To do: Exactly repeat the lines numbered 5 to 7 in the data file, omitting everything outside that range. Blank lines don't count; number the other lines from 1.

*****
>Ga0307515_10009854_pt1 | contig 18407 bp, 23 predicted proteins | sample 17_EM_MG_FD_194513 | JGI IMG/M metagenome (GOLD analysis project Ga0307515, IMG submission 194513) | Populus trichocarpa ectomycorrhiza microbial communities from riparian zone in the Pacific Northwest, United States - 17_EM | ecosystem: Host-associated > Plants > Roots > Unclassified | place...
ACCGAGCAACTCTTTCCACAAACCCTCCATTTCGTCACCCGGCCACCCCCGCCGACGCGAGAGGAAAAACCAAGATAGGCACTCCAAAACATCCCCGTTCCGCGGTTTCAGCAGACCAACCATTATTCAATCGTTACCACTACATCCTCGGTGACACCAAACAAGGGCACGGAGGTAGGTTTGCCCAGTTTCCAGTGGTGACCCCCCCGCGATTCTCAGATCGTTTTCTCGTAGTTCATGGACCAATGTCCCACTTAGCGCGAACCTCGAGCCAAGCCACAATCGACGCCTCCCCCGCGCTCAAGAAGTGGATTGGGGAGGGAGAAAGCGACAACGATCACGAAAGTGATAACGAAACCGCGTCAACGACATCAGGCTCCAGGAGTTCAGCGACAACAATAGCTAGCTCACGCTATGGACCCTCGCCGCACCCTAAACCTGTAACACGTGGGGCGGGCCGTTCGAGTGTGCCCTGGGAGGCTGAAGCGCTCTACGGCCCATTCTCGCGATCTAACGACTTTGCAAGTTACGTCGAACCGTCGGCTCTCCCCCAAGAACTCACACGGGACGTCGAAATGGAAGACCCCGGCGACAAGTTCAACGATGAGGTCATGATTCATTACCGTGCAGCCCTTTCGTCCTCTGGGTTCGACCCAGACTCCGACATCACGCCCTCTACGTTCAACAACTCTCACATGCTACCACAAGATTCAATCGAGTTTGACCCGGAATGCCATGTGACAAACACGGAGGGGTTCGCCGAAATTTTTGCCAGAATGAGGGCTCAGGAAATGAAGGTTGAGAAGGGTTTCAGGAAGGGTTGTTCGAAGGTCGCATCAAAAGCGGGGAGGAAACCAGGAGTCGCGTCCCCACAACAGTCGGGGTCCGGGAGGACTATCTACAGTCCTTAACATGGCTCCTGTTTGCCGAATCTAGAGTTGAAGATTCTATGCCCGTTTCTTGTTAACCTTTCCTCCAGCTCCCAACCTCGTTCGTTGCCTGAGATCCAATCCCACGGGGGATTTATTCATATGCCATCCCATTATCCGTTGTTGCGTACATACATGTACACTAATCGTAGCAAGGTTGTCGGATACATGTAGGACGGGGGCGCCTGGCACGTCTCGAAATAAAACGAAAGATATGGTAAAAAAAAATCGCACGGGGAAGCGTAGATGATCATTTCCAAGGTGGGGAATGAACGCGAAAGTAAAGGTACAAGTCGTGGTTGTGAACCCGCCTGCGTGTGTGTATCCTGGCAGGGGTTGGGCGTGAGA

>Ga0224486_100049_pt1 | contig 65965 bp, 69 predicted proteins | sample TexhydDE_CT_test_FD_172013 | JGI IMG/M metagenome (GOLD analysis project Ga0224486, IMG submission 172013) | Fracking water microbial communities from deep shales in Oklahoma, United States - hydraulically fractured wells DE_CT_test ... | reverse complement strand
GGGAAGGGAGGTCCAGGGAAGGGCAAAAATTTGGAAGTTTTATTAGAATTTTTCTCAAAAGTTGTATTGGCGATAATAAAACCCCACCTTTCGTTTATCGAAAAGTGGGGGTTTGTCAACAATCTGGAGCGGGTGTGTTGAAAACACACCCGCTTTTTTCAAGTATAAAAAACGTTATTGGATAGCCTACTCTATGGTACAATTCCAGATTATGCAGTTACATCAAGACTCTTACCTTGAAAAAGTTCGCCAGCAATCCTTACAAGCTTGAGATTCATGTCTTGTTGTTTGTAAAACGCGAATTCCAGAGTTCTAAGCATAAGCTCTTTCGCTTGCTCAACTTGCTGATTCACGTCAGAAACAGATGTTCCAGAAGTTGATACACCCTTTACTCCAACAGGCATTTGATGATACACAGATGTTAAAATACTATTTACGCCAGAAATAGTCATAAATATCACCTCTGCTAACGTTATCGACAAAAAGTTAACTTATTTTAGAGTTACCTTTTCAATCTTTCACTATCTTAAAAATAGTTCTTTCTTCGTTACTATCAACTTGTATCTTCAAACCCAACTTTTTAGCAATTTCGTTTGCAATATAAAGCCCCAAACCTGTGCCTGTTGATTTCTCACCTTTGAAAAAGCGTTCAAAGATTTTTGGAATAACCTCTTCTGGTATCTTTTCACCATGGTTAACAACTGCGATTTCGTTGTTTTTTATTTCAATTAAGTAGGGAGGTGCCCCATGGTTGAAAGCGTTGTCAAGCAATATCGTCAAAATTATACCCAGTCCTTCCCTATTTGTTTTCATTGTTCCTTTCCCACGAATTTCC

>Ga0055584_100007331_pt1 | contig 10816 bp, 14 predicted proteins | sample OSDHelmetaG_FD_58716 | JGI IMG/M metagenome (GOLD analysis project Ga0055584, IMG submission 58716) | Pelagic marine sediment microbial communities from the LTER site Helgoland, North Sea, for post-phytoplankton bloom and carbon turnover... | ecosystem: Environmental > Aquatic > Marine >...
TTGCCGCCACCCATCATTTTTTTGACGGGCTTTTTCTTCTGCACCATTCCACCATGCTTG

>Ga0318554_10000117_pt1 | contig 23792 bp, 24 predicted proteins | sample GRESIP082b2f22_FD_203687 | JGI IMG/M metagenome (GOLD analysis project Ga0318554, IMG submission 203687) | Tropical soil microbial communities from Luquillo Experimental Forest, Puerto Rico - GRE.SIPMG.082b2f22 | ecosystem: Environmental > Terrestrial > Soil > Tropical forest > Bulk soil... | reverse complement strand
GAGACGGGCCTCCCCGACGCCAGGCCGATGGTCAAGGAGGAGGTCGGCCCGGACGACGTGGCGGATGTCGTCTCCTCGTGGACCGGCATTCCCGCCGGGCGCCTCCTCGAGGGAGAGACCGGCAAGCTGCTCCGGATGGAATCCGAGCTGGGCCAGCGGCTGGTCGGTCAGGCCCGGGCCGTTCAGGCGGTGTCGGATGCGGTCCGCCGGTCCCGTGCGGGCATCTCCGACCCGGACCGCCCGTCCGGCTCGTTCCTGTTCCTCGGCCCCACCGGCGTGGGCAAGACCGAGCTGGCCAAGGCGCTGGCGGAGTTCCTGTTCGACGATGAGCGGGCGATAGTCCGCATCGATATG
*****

>Ga0055584_100007331_pt1 | contig 10816 bp, 14 predicted proteins | sample OSDHelmetaG_FD_58716 | JGI IMG/M metagenome (GOLD analysis project Ga0055584, IMG submission 58716) | Pelagic marine sediment microbial communities from the LTER site Helgoland, North Sea, for post-phytoplankton bloom and carbon turnover... | ecosystem: Environmental > Aquatic > Marine >...
TTGCCGCCACCCATCATTTTTTTGACGGGCTTTTTCTTCTGCACCATTCCACCATGCTTG

>Ga0318554_10000117_pt1 | contig 23792 bp, 24 predicted proteins | sample GRESIP082b2f22_FD_203687 | JGI IMG/M metagenome (GOLD analysis project Ga0318554, IMG submission 203687) | Tropical soil microbial communities from Luquillo Experimental Forest, Puerto Rico - GRE.SIPMG.082b2f22 | ecosystem: Environmental > Terrestrial > Soil > Tropical forest > Bulk soil... | reverse complement strand